The big macroeconomic question can be summed up in a discussion about inflation v deflation. The global economy are currently affected by three deflationary head winds . Firstly, the need to repair balance sheets following the crisis in 2008; secondly, the slowdown in China and unravelling of investment tied up in the commodities space; and thirdly, rapidly ageing populations in Europe and Japan. Faced with such tremendous forces, you would argue that deflation would easily vanquish inflation any day. But it isn't that simple.
The cause and effect between stimulative macroeconomic policies are global in nature, and this creates a unique interplay between inflation and deflationary forces. For example, ZIRP and QE in rapidly ageing economies—Europe and Japan—are unlikely to prevent these economies from struggling with low nominal GDP growth and very low inflation. But such policies have the potential create bubbles elsewhere. It has long been the contention here that unconventional monetary policy and deficit spending in demographically "impaired" economies are near-permanent. They act as a constant externality to global financial markets by supplying pro-cyclical funding for carry trades and the formation of bubbles in higher yield jurisdictions. For investors, such bubbles take the form in an insatiable hunger for yield pushing interest rates down on fixed income instruments across global markets. As yield is saturated in one market, funds moves on, like a swarm of locusts, to another asset class in another country.
The embedded volatility of this process can be violent. During the good times, leveraged selling of volatility to fund carry trade positions will earn substantial excess returns. But when it turns, the denouement is swift and violent. We can say that the second derivative of volatility itself becomes more volatile, or, if you will highly pro-cyclical .
The corollary to the discussion above, from an asset allocation point of view, is the big question of whether the extreme bubble in fixed income can be unravelled without dragging everything with it. Take the Eurozone right now. It is really simple based on traditional asset allocation models. First, you look at stocks relative to overvalued benchmark bonds and "safe haven" assets and you conclude that equities are cyclically attractive. Then you need to determine the risk that we are about to plunge into a recession like 2001, 2008 or 2011, which would warrant such a downbeat message from the bond market. Right now, however, based on short leading indicators (sentiment) and long leading indicators (liquidity and money), the evidence currently points to an accelerating economy. This could very well be too simple. Gerald Minack, an Australian economist formerly with Morgan Stanley, and JP Morgan have recently mused that when interest rates are structurally low, the record low yields are not enough to drive equity prices higher through multiple expansion. Put differently, stock-to-bond ratios which is an important driver of most asset allocation models could be sending a false signal at the moment.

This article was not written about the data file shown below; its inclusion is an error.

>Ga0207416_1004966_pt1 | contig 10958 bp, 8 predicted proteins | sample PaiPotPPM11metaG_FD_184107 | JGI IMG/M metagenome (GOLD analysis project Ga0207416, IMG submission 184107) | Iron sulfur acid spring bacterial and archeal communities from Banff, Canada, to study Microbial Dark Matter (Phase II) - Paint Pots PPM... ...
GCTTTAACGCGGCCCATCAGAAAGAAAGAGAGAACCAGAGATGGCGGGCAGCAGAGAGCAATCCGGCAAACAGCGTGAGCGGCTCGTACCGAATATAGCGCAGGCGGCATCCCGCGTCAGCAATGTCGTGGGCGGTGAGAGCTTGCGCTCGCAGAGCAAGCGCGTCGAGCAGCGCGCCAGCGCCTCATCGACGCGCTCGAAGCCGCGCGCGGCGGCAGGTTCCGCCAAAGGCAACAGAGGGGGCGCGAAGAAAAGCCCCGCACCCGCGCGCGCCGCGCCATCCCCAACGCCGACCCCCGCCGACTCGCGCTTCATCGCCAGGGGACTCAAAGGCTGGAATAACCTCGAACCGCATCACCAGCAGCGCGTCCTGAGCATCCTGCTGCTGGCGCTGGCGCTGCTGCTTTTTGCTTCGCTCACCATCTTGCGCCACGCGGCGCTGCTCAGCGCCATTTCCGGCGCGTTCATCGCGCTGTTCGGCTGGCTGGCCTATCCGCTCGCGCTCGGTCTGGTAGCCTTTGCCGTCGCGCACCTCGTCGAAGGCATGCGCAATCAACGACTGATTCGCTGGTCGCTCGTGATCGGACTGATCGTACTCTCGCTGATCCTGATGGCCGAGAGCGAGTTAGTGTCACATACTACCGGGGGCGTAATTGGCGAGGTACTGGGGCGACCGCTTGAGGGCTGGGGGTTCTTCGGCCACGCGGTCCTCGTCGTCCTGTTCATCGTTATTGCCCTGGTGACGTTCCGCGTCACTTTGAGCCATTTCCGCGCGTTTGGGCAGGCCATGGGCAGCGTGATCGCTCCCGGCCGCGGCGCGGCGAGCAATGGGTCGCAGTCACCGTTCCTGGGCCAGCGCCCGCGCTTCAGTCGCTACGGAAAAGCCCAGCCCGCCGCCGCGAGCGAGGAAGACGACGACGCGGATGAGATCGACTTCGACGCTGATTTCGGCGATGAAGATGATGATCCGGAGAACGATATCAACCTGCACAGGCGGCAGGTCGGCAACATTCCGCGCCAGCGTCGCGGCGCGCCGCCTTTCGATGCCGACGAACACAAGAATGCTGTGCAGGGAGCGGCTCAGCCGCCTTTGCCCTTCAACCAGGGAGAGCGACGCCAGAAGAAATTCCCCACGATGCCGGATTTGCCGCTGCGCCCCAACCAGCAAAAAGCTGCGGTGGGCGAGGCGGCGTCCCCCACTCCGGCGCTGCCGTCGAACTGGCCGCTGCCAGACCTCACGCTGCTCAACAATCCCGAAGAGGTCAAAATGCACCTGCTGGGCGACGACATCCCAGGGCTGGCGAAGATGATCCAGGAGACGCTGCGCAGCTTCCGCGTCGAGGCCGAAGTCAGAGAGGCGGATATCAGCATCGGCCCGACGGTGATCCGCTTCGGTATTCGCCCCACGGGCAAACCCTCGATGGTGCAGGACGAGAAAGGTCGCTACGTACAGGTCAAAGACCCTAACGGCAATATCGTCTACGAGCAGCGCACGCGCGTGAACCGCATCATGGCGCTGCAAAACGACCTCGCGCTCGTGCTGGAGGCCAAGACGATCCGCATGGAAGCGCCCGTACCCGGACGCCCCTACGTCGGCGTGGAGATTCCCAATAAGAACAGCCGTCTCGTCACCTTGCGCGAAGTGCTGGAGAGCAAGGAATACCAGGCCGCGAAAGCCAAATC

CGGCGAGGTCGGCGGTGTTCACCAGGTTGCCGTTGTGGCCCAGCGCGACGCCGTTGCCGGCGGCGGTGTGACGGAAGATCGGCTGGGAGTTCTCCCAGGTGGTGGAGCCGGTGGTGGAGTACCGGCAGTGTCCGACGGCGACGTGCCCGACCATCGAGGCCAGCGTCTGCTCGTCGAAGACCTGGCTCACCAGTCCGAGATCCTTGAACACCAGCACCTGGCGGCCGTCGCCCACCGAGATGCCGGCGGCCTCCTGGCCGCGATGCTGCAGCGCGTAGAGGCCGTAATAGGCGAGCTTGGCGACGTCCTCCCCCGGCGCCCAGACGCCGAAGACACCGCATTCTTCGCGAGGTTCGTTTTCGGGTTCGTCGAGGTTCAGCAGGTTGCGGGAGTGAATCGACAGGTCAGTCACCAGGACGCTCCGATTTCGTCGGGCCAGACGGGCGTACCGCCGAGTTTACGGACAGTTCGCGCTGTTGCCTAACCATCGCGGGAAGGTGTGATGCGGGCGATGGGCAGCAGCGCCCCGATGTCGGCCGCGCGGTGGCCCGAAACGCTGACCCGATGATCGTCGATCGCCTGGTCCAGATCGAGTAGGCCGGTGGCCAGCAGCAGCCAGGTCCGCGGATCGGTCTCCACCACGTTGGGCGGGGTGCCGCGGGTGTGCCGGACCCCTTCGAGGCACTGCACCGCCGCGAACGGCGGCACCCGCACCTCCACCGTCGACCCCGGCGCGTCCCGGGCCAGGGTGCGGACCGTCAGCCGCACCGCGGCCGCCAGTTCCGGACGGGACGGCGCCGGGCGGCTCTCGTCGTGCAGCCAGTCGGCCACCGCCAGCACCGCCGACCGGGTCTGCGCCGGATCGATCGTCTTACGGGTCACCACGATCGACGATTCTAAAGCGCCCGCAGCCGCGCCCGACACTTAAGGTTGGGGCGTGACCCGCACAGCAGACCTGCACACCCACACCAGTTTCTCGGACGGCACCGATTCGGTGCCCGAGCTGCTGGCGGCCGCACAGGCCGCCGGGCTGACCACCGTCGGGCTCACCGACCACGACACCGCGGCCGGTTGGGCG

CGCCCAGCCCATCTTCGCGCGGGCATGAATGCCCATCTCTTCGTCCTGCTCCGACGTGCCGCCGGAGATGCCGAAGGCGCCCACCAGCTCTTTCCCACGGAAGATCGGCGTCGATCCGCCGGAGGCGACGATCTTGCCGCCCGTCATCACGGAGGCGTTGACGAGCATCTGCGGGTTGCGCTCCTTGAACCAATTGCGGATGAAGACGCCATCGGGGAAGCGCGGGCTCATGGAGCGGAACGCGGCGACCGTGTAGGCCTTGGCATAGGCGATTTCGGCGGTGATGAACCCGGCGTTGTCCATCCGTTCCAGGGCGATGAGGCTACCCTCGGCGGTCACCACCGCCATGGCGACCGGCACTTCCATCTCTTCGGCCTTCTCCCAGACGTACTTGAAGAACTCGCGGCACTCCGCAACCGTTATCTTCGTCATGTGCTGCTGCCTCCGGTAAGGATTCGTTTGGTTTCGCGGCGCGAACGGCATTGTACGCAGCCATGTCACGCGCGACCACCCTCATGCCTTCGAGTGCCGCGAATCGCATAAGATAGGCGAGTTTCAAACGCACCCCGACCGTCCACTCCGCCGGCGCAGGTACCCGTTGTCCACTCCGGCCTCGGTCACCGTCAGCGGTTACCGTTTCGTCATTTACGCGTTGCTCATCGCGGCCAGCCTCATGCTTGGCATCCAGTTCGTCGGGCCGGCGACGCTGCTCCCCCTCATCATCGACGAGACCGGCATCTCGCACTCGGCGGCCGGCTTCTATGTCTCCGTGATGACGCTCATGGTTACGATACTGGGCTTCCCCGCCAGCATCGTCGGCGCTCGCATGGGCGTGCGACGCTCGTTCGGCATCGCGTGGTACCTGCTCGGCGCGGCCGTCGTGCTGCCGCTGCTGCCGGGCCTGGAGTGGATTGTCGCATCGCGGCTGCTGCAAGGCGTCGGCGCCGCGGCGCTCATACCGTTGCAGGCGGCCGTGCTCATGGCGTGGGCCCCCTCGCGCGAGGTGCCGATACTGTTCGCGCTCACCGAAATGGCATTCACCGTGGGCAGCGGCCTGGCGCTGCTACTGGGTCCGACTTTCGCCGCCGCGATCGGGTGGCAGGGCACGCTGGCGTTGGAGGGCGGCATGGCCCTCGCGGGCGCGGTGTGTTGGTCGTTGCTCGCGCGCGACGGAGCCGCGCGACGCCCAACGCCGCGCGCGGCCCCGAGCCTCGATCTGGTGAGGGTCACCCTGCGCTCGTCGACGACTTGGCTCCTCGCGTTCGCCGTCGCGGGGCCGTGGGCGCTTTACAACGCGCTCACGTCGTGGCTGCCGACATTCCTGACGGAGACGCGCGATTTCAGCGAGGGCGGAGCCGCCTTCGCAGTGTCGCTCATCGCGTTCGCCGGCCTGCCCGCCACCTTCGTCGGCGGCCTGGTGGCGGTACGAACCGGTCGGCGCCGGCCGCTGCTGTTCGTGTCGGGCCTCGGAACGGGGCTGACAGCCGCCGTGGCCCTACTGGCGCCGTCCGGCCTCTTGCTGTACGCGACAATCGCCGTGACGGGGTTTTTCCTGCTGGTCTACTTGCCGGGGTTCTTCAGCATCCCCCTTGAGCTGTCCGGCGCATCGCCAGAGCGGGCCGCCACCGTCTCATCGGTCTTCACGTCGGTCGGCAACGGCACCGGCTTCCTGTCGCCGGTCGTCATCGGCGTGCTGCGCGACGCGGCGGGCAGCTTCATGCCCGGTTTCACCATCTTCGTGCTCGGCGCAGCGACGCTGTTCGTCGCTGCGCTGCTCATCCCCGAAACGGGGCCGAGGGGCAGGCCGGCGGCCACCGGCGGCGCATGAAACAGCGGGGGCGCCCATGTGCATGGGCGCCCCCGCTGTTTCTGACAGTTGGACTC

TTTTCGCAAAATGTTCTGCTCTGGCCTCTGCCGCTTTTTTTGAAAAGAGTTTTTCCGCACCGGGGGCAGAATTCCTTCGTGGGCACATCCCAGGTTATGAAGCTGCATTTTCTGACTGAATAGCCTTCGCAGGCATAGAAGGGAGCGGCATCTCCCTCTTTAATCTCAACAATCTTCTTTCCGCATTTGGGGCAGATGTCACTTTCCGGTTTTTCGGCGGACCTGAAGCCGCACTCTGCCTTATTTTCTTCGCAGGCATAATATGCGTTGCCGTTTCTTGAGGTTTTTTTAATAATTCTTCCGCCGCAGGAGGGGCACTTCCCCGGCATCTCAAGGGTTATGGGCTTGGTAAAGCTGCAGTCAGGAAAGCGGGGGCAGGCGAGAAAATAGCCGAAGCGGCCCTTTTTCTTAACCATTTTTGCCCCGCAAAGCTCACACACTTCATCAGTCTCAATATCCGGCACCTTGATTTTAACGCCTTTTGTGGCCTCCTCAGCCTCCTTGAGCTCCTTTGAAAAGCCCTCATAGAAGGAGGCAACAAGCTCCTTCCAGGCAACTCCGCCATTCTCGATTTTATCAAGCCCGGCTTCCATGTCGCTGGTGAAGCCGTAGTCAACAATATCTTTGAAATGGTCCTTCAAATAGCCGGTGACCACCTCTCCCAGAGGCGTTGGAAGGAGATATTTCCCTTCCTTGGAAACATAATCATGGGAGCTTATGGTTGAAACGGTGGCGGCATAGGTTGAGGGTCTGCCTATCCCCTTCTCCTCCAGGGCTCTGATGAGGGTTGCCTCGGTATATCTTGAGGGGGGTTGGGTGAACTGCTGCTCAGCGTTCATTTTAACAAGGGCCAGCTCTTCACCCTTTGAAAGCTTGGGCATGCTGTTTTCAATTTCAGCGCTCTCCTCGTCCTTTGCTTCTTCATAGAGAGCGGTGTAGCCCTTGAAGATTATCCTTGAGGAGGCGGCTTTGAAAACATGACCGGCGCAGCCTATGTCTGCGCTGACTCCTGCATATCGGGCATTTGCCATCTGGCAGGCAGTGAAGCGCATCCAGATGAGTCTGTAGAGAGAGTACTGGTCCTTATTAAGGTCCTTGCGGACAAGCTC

So, it seems that we have two scenarios here.
1) The unprecedented compression in yields forces money even further into higher yielding assets and equities; classic stock/bond rotation and portfolio balancing. Carry trade flows galore etc.
2) A taper tantrum 2.0.
These don't have to be mutually exclusive of course in the sense that you can have a bit of both, but if you think yields can rise as real money moves into equities and dumps some of their bonds, the resulting asset market implication suddenly looks very bullish. Meanwhile, we concede that the market is not trading well, and the deflationary forces mentioned above could still be the underlying forces that are pulling the strings. This is also, partly, driven by our view that the response we are currently seeing from central banks across the globe will eventually lead to a significant inflation scare, a risk which is currently scarily underpriced!
The market will tell us soon enough if we are right. But faced with a string of unpleasant outcome we remain, cautiously optimistic that the environment is still conducive for picking risks by choosing the right countries and sectors, even if this feels increasingly like walking a tightrope.
We are in the process of shifting broker, and this means that the portfolio is a bit in limbo at the moment with positions being liquidated and re-established. The bet on BP is still doing very well indeed, and we are warming to a similar bet on Total Sa. The combination of a reflexive bounce in oil and a squeeze in euro shorts could make it a winner. We must always keep an eye of course on a potential break down in the mighty Spoos, but our base case is that US equities can meander in nothingness even as other markets firm significantly. RSW is doing well too (but we expect this one to run out of steam very soon), CNA is starting to come back, but our Eurozone bank position remains the equivalent of a trainwreck in slow motion. One step forward, and three backwards. Finally, we retain a significant position in gold due to the considerations noted above, as well as cash in hand.
 - Note here that while volatility in itself will tend to be pro-cyclical, it does not follow that its second derivative will be.